According to a report by an online monitoring web portal, Under the Breach, a hacker was able to penetrate the privacy protocols of major firms such as Trezor, Ledger and Bnktothefuture on May 24 and walk away with a host of sensitive customer data, including email addresses, home addresses and phone numbers. 

The documents posted by Under the Breach claimed that the hacker was in possession of three large databases that allegedly contained the details of more than 80,000 customers. In this regard, it was also rumored that the hacker was able to procure the above-stated information via an exploit that was linked to Shopify, an e-commerce firm that provides its services to a number of major crypto firms.

It now appears as though this so-called data breach has been a major false-flag, since many of the companies linked with the hack have come forth to say that Under the Breach’s claims are not grounded in any factual evidence. For example, a spokesperson for Shopify told Cointelegraph: “We have investigated these claims and found no evidence to substantiate them, and no evidence of any compromise of Shopify’s systems.”

Similarly, Ledger’s security team moved to allay customer fears that their funds may potentially be in jeopardy. The firm released a detailed blog post stating that the rumor about the leaked customer data being from Ledger’s e-shop was a hoax and that the company’s security team had investigated the sample data and confirmed that it did not match its native client information.

Lastly, in addressing concerns regarding the hacker’s claim that they were able to gain access to Ledger’s client database through a 2016 Shopify exploit, the hardware wallet manufacturer’s security team stated that while Ledger currently employs Shopify as a third-party provider for its e-commerce operations, the same was not the case back in 2016.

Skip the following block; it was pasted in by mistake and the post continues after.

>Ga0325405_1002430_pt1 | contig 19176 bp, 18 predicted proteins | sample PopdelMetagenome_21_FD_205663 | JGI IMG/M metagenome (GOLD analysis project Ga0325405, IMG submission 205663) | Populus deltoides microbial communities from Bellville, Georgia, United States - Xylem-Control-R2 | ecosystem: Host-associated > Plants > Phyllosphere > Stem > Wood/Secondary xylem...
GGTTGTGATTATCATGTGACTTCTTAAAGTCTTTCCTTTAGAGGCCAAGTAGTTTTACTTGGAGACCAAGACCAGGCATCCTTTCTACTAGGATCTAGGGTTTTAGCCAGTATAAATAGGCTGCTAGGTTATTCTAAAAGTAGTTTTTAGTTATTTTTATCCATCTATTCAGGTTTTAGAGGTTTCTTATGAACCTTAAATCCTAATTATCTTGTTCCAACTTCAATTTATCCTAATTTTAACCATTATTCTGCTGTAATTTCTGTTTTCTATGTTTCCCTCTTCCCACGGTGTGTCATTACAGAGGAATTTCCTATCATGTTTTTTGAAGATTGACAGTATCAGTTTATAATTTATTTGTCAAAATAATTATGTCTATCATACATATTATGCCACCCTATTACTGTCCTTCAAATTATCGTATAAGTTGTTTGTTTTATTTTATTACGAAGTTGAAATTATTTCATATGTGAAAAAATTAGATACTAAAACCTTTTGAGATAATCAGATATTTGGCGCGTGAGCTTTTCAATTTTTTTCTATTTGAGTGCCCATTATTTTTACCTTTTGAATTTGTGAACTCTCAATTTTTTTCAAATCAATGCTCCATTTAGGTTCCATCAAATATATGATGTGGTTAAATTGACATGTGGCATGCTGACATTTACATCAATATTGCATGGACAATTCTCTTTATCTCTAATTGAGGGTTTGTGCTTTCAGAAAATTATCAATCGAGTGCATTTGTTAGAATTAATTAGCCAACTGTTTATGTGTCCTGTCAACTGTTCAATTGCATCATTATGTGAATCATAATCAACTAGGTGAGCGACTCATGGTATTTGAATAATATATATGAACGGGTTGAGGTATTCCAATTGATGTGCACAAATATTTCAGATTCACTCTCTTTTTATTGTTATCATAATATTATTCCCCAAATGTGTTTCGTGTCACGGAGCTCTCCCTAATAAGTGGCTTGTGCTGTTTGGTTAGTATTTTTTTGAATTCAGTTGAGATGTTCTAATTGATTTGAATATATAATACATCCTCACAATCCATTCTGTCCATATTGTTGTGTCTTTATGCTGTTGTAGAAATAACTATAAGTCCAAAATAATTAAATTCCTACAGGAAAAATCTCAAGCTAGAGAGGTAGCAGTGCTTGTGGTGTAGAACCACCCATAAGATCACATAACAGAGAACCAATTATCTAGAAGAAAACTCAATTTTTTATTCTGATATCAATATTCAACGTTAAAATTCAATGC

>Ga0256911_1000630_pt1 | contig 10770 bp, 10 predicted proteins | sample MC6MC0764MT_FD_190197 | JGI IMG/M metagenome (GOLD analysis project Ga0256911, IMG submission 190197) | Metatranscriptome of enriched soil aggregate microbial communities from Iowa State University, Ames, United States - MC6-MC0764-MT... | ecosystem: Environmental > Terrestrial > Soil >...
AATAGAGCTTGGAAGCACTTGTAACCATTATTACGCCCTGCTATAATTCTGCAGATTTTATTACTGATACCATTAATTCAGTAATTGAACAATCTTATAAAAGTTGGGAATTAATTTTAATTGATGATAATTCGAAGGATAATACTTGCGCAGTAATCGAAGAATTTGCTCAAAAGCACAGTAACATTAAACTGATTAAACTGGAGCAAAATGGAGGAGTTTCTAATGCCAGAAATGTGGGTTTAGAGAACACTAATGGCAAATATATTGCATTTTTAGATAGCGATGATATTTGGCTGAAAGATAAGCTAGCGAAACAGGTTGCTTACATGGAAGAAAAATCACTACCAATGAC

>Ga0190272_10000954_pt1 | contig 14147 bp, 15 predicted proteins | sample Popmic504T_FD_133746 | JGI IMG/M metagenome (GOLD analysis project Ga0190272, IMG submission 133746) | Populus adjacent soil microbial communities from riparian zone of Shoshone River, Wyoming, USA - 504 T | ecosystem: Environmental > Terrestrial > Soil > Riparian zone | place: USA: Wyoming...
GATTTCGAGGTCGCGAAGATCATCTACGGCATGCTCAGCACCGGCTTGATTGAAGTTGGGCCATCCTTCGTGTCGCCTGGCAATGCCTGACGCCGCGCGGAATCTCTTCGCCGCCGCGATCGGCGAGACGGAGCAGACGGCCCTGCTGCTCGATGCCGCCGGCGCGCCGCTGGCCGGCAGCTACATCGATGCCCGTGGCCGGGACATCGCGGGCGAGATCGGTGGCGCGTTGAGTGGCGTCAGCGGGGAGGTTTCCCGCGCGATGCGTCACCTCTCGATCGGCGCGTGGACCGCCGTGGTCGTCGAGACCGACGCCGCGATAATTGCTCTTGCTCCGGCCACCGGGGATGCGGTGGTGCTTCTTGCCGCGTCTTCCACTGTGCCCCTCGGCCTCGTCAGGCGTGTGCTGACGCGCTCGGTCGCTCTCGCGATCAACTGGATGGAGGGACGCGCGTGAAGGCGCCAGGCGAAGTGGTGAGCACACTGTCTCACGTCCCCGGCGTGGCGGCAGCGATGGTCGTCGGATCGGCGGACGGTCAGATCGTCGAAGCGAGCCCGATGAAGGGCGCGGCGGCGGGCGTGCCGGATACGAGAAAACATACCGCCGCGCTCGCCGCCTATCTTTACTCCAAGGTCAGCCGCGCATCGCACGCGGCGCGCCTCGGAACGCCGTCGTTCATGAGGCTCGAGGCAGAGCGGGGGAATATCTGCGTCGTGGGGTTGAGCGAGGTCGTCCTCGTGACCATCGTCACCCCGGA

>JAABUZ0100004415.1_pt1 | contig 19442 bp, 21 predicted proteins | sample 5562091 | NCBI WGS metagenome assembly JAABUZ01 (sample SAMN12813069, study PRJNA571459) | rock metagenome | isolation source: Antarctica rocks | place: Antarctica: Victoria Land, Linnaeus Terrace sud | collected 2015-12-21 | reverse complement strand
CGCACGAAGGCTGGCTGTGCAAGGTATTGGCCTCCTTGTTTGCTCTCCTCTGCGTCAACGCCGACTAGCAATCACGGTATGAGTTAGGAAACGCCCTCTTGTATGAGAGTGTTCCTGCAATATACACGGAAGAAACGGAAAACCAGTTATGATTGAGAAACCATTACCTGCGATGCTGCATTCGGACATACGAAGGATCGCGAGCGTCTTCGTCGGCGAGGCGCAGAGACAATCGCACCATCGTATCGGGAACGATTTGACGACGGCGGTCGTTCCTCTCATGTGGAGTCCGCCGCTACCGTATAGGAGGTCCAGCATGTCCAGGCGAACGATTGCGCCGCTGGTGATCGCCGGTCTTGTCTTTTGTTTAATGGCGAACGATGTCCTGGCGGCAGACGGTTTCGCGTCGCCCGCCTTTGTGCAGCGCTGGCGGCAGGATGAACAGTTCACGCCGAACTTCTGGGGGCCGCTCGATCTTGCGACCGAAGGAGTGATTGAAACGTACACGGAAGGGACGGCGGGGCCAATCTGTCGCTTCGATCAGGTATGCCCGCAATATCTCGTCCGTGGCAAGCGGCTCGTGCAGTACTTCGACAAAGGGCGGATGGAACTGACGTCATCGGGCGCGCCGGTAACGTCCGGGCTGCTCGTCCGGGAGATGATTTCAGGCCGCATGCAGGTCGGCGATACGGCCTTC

Companies debunk the breach

To get a better overview of all that transpired since the hacking rumor went viral online, Cointelegraph reached out to Matthieu Riou, chief technical officer and co-founder of BlockCypher, a cloud-optimized platform powering blockchain applications that allegedly had its data compromised. Riou claimed that after performing a thorough analysis of the matter, his team reached a conclusion that the leak in question was more than four years old and is simply being recirculated. He further clarified:

“For example the number of records as reported by the hacker (2358 users) is particularly telling. We thankfully now have quite a few more users than that. But this number is consistent with a March 2016 data leak we had on an older system and acknowledged at the time.”

Not only that, Riou also pointed out that since the 2016 leak, his firm’s developer team has completely rewritten its user and API token management web application from scratch — as a result of which, users have had to re-register on the new platform with a different password. He added: “We’ve now been running on the new improved platform for several years and have had no issues. We can’t speak as to the severity or recentness of the data dumps originating from other firms.”

This sentiment was echoed by Peter Vecchiarelli, operations manager for Augur, a decentralized betting protocol that the hacker claimed to have compromised and stolen customer data from. Vecchiarelli stated that the “leaked” list associated with Augur was the same one allegedly acquired by hackers back in 2016. He pointed out that upon conducting a cross-reference test, his team found that the leaked list did not match any of Augur’s private email lists for marketing or crowd sale, and was merely a downloaded list of all the individuals who had set their email addresses to “publicly viewable” from a previous Slack channel operated by the company.